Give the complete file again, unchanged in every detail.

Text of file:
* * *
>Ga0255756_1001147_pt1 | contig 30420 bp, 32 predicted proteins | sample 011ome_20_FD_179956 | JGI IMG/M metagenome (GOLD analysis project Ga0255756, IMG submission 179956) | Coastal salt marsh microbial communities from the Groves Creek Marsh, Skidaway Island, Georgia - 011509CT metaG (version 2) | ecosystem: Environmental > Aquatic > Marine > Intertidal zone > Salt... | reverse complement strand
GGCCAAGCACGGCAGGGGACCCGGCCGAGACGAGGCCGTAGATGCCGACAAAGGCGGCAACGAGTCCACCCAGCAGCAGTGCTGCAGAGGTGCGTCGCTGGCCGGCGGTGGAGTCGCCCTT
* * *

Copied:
>Ga0255756_1001147_pt1 | contig 30420 bp, 32 predicted proteins | sample 011ome_20_FD_179956 | JGI IMG/M metagenome (GOLD analysis project Ga0255756, IMG submission 179956) | Coastal salt marsh microbial communities from the Groves Creek Marsh, Skidaway Island, Georgia - 011509CT metaG (version 2) | ecosystem: Environmental > Aquatic > Marine > Intertidal zone > Salt... | reverse complement strand
GGCCAAGCACGGCAGGGGACCCGGCCGAGACGAGGCCGTAGATGCCGACAAAGGCGGCAACGAGTCCACCCAGCAGCAGTGCTGCAGAGGTGCGTCGCTGGCCGGCGGTGGAGTCGCCCTT